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I am attempting to prove that the function ${f(x)=1+(1-x){\ln(1-\frac{1}{x})} > 1}$, ${\forall x \in \mathbb{R}}$ such that $x>1$.

Just by looking at the equation it is quite obvious that as $x$ approaches 1 from the right $f(x)$ approaches 1.

There may be an easier way to solve this problem, but as far as I can tell this proof requires two things:

  1. A proof that ${\lim \limits_{x \to 1^+} f(x)=1}$.
  2. A proof that ${f'(x)>0}$, ${\forall x>1}$

I have solved 1 using l'hopitals rule:

$$ \begin{align} \lim \limits_{x \to 1^+} 1+(1-x){\ln(1-\frac{1}{x})} & = 1+\lim \limits_{x \to 1^+} (1-x){\ln(1-\frac{1}{x})}\\ & = 1+\lim \limits_{x \to 1^+} {\frac{\ln(1-\frac{1}{x})}{\frac{1}{1-x}}}\\ & = 1+\lim \limits_{x \to 1^+} {\frac{\frac{1}{x(x-1)}}{\frac{1}{(x-1)^2}}}\\ & = 1+\lim \limits_{x \to 1^+} {\frac{x-1}{x}}\\ & = 1+0\\ & = 1 \end{align} $$

Despite solving 1, I am having some difficulty proving number 2, but here is my work so far:

$$ \begin{align} f'(x)&=-\ln(1-\frac1x)-\frac1x\\ & =-\ln(\frac{x-1}{x})+\ln(e^{-\frac1x})\\ & =\ln(\frac{e^{-\frac1r}}{\frac{x-1}{x}})\\ & =\ln(\frac{x}{(x-1)e^{\frac1x}}) \end{align} $$

Thus to show $f'(x)>0$ it would be sufficient to show that $\frac{x}{(x-1)e^{\frac1x}}>1$

I am at a complete loss on how to prove this though, and any help or at least a push in the right direction would be much appreciated.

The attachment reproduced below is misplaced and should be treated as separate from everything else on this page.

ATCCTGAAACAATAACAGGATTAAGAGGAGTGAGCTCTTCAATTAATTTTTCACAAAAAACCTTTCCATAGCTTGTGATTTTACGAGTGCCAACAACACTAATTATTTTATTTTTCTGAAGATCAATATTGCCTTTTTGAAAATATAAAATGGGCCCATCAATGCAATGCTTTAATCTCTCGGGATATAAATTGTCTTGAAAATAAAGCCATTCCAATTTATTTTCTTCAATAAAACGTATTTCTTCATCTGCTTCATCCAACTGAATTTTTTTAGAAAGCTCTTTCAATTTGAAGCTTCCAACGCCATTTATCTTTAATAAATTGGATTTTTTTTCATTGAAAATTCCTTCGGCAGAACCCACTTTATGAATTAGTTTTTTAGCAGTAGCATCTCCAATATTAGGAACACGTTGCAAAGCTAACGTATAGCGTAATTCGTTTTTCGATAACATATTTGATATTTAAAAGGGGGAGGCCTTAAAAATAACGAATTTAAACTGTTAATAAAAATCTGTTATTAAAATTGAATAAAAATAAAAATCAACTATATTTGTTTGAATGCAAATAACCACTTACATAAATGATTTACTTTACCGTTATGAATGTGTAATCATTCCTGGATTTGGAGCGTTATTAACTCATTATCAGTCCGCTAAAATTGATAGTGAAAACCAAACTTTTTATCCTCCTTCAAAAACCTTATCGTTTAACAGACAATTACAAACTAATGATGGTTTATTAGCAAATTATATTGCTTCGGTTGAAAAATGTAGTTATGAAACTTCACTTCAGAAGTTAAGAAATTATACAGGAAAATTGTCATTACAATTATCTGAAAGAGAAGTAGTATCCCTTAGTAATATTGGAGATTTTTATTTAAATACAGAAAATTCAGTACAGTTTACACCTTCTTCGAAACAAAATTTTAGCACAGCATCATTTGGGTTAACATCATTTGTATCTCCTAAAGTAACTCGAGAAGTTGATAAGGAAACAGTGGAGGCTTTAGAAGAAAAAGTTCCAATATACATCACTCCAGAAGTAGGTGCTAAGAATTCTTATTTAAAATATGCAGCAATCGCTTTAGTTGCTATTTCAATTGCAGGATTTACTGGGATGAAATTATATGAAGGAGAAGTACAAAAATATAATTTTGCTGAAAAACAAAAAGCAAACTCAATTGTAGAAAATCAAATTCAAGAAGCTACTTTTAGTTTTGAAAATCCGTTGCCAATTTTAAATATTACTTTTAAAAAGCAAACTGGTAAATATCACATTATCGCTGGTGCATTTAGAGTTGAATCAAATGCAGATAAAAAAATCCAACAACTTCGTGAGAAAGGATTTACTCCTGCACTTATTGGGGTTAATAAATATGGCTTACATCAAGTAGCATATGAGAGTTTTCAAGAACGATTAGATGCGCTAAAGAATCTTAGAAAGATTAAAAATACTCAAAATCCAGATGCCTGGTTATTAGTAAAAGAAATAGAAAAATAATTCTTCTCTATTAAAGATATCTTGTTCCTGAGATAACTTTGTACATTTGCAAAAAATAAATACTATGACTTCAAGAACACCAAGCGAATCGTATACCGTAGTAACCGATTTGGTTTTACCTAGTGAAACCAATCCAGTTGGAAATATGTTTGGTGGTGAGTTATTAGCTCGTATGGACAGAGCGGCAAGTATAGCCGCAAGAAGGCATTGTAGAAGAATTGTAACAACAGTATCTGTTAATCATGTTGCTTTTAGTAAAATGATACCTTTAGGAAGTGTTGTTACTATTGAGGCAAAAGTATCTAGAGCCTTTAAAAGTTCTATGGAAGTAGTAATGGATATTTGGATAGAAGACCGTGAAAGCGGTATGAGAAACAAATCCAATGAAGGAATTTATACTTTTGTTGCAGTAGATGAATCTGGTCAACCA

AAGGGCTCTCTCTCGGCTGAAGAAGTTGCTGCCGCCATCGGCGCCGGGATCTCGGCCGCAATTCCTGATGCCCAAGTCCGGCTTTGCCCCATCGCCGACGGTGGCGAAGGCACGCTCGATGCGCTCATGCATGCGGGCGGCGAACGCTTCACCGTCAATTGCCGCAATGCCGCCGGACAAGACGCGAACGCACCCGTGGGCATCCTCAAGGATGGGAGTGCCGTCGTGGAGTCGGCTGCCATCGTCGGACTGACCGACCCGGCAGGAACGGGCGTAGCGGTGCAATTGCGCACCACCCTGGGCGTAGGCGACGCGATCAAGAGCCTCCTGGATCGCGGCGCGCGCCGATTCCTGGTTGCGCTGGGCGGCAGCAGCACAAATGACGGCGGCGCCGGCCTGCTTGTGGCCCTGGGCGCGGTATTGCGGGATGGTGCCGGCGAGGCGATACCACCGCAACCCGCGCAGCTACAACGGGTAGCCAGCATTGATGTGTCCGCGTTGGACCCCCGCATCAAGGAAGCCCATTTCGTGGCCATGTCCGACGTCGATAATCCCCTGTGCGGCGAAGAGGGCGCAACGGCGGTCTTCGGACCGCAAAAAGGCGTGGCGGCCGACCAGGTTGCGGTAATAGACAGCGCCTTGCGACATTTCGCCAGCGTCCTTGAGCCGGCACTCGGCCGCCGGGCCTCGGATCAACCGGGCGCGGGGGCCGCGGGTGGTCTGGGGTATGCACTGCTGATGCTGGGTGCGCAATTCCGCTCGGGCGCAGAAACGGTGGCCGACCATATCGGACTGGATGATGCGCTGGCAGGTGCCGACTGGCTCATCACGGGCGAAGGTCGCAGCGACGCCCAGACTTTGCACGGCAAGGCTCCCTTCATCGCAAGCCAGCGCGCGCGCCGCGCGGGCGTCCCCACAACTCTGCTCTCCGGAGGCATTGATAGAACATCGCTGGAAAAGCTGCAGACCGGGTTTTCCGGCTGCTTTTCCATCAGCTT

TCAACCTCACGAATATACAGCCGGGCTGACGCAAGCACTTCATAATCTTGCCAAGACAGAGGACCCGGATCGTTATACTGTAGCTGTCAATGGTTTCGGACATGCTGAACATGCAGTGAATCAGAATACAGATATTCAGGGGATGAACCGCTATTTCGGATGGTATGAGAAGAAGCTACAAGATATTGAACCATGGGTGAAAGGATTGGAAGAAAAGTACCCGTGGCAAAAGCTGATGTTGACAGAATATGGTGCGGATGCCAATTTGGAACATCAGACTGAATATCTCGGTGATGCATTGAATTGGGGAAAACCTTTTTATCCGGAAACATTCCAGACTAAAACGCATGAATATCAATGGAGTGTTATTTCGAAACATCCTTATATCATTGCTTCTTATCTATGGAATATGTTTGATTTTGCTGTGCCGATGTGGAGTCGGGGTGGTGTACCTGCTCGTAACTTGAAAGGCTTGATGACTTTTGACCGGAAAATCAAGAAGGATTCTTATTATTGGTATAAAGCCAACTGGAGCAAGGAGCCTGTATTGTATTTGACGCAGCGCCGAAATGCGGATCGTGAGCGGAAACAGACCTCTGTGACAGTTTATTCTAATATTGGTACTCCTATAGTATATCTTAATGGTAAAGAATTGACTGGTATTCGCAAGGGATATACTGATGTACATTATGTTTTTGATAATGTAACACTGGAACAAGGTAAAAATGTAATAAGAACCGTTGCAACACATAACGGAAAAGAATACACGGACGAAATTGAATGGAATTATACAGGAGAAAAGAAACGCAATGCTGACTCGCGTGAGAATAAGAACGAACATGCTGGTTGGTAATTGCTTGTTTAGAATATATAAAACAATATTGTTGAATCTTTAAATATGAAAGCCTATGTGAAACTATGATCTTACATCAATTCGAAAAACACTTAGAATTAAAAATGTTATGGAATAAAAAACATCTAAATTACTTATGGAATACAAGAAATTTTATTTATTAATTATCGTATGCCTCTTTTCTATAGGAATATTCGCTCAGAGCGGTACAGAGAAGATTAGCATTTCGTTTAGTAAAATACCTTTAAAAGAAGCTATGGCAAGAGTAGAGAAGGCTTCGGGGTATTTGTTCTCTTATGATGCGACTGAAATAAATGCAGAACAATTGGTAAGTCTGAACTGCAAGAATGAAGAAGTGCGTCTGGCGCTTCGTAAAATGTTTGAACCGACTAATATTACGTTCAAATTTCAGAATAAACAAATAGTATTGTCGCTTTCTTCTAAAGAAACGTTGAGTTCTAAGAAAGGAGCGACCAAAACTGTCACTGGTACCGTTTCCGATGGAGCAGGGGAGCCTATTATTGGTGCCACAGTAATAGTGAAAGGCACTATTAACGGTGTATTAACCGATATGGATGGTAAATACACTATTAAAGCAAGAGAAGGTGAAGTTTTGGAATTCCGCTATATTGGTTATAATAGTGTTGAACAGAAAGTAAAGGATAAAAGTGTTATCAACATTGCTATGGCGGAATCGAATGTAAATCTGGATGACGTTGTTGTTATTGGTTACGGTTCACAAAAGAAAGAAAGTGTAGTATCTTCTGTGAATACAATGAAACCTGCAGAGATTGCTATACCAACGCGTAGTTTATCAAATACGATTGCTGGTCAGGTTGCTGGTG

If anybody believes that this approach to the proof is in the completely wrong direction it would be much appreciated as well if you could point me in the right direction, although I do believe this would be an appropriate method anyways.

Thanks for your time and any help you can provide.

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More simple: $ x>1\ \iff0<1-\frac{1}{x}<1\iff \log(1-\frac{1}{x})<0$ then: $$(1-x)\log(1-\frac{1}{x})>0$$

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Your inequality is equivalent to $$(1-x)\ln\left(1-\frac{1}{x}\right)>0$$ this is true, since $$1-x<0$$ and $$0<1-\frac{1}{x}<0$$ so $$\ln\left(1-\frac{1}{x}\right)<0$$ thus $$(1-x)\ln\left(1-\frac{1}{x}\right)>0$$

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    $\begingroup$ Thus, $ 0<0 {}$? $\endgroup$ – Bernard Feb 27 at 10:54
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Hints: You can simplify things. First of all, you can cancel $1$ from both sides of the inequality in the title, i.e. you want to show that $$(1-x)\ln\left(1-\frac{1}{x}\right) > 0\quad \forall x > 1.$$

Now, if $x > 1$, then $1-x < 0$, so $(1-x)\ln\left(1-\frac{1}{x}\right) $ will be positive iff $\color{blue}{\ln\left(1-\frac{1}{x}\right) < 0}$. Thus you just have to show that $$\color{blue}{\ln\left(1-\frac{1}{x}\right) < 0\quad \forall x >1}.$$ Can you finish from here?

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